Overcoming a Constant Desire for Sweets

 

A reader recently asked me how she could overcome her constant desire for sweets. It’s a good question, since it’s a struggle that many of us have tried to defeat. The way that I see it is that we can’t control the things we desire, until our hearts have been changed. Fortunately they naturally change over time so that many of the things we once enjoyed aren’t so appealing anymore, but there are some things that we develop a passion for that never seem to go away, no matter how old we get.

Take chocolate for instance. Some of us developed a weakness for chocolate in our teens and it’s plagued us ever since. For others, like me, it’s potato chips. I just can’t seem to get enough salt. I figured that by the age of 43 this chip phase would be gone, but nope—it still rears its ugly head every time the TV goes on–or when it’s off for that matter.

So how do we separate ourselves from these passions? That question would be similar to one asking “How do I run a marathon?” The answer is simple—a sensible training program will get you there. Sure you can run without training, but all you’ll manage to get is a sprint. In order to complete in a marathon, athletes must train for months or years.

In dieting, the sprint is otherwise known as the “Yo-Yo Diet.” You start off at a great pace, but soon find out that you aren’t equipped for the long run. You can barely make a mile, never mind 26.2. A few months or a year down the road, you start again with the same uncontrolled enthusiasm you had before, and once again you lose steam. If you want to achieve long term success, you must train yourself as an athlete trains for a race—no pain no gain.

Dr. Joyce Beck, author of The Complete Beck Diet for Life, often writes about strengthening our resistance muscle, which she defines as, “a psychological muscle that is strengthened by resisting the urge to eat unplanned food.” She also says, “Life becomes so much easier when your resistance muscle is strong.” If you’re looking to find motivation and change the way you think about food, Dr. Beck’s books, The Complete Beck Diet for Life and The Beck Diet Solution are a great read.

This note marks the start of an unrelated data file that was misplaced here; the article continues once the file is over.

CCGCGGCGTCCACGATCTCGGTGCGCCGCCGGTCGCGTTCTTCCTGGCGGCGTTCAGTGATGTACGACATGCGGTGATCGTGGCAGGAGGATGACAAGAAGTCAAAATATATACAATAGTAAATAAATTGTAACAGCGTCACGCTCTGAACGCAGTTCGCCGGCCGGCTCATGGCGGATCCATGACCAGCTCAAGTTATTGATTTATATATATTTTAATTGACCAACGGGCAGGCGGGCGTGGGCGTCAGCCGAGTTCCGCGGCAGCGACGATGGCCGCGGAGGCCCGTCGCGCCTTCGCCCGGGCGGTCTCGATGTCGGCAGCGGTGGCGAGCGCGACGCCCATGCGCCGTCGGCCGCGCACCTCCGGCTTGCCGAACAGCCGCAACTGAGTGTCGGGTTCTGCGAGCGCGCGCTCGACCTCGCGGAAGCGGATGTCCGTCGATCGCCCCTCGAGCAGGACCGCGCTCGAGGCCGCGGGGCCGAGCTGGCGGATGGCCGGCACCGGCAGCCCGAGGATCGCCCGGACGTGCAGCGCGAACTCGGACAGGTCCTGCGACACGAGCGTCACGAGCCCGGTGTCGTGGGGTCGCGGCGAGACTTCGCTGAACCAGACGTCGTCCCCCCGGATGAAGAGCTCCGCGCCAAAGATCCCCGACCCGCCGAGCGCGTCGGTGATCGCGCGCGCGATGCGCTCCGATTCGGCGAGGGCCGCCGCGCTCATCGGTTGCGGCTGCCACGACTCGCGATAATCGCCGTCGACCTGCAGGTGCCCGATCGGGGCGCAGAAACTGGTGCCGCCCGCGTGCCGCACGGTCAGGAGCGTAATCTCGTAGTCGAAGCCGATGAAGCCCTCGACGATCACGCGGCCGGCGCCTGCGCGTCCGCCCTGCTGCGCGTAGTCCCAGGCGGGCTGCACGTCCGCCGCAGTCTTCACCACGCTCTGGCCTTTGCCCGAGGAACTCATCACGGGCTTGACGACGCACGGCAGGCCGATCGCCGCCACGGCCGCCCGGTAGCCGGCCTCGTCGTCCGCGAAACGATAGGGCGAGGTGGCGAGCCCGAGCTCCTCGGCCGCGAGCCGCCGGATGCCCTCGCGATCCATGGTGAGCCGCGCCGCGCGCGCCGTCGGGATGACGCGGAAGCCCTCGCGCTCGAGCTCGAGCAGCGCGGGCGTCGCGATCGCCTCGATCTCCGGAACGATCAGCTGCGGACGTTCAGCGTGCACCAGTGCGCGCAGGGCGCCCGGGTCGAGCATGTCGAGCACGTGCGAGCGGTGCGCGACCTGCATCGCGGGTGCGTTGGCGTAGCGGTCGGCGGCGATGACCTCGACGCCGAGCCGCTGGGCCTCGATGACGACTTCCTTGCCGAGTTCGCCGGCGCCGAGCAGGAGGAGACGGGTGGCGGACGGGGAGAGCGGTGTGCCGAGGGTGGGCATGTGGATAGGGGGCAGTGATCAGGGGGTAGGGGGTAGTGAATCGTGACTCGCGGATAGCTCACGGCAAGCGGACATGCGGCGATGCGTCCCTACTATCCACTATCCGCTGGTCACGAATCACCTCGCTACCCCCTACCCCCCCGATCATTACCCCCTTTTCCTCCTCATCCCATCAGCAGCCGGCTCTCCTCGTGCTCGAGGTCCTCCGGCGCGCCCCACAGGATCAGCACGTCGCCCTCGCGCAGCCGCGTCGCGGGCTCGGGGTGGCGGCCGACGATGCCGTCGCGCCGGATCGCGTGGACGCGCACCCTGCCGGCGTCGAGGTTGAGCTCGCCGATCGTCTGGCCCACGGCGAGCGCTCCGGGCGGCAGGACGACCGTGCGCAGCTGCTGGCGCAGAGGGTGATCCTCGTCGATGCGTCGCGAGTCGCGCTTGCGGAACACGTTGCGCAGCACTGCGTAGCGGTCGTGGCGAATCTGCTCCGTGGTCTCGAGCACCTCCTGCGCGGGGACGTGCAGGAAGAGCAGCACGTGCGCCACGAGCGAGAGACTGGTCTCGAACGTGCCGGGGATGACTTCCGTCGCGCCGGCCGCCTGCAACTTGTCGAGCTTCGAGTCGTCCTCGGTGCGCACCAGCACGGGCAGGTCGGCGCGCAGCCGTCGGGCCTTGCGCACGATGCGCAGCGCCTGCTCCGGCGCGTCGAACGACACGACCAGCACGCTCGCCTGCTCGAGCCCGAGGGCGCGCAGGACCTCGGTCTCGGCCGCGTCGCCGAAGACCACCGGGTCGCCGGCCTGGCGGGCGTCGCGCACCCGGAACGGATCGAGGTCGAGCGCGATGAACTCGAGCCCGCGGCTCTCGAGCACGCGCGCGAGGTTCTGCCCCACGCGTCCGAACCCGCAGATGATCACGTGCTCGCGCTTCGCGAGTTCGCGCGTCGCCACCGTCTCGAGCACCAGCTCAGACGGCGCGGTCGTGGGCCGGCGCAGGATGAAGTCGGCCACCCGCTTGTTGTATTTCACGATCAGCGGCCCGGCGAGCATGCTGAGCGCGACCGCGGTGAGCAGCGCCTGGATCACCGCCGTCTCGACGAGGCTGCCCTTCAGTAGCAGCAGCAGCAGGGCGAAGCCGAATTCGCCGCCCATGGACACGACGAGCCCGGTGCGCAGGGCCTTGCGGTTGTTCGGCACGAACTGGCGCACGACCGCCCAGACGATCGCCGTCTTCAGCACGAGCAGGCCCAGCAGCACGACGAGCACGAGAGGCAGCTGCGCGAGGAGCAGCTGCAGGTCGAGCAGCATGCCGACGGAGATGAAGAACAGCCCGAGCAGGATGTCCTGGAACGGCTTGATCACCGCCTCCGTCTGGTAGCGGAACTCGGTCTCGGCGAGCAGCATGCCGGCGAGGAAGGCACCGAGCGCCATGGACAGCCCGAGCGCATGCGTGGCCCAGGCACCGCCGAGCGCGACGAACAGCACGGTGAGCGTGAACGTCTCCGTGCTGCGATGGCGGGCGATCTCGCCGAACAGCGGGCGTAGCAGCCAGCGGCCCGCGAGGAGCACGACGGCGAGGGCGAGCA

Ways to strengthen our resistance may include:

  • Passing on the junk food in the grocery store
  • Making a healthy choice when eating out
  • Passing on the goodies at group meetings
  • Taking one trip to a buffet instead of two or more
  • Eating until we’re comfortable rather than stuffed
  • Limiting treats to once or twice a week, rather than daily

Our resistance is quite weak on the first three days of a new diet plan. If we can just get past the first three days, things usually seem to get a bit easier. Again if we get past the first three weeks, we start to see the muscle is strengthened and working for us.

Does this sound like a foreign concept? Compare Hebrews 12:11-12:

At the time, discipline isn’t much fun. It always feels like it’s going against the grain. Later, of course, it pays off handsomely, for it’s the well-trained who find themselves mature in their relationship with God.
So don’t sit around on your hands! No more dragging your feet! Clear the path for long-distance runners so no one will trip and fall, so no one will step in a hole and sprain an ankle. Help each other out. And run for it!
–Hebrews 12:11-12, The Message

So, the answer to the question, “how could one overcome a constant desire for sweets?” is resistance training. No, it isn’t easy at first, but it does get easier the more we train ourselves to say “no.”

Saying “no” should never include a pacifier. If you’ve had enough sweets, then don’t fall into the trap that so many dieters do of purchasing low cal alternatives to squeeze a little more in. A few years back, just after I took off 40 pounds, and had maintained for a while, I decided that indulging in low-cal gelatin would be a great afternoon treat. What could it hurt?

I started to get my gelatin ready the night before (cherry is my favorite), then enjoy a large bowlful the next day, in the heat of the afternoon sun. It was working for me, until I tired of the same old afternoon treat, and started rummaging through the cupboards for something better. Pretty soon ice cream and I were bathing together in the hot summer sun, day after day.

Had I just stuck with the plan, which didn’t include an afternoon treat every day, I wouldn’t have had another bad habit to kick. A better idea would have been to plan for an occasional treat.

Imagine how our children would be if every time they cried for a cookie we handed them something sweet. Teaching our children to know when they’ve had enough is an important part of their training. It’s also a part of ours.
Learn to train yourself to eat enough, to make the best choices, and to stick to the plan. That’s how you’ll win this race!

Be strong, ladies. And until next month, Live Well!

©2009, Darlene Schacht

Find more articles on faith focussed weight loss in Darlene’s monthly column, “Live Well!”

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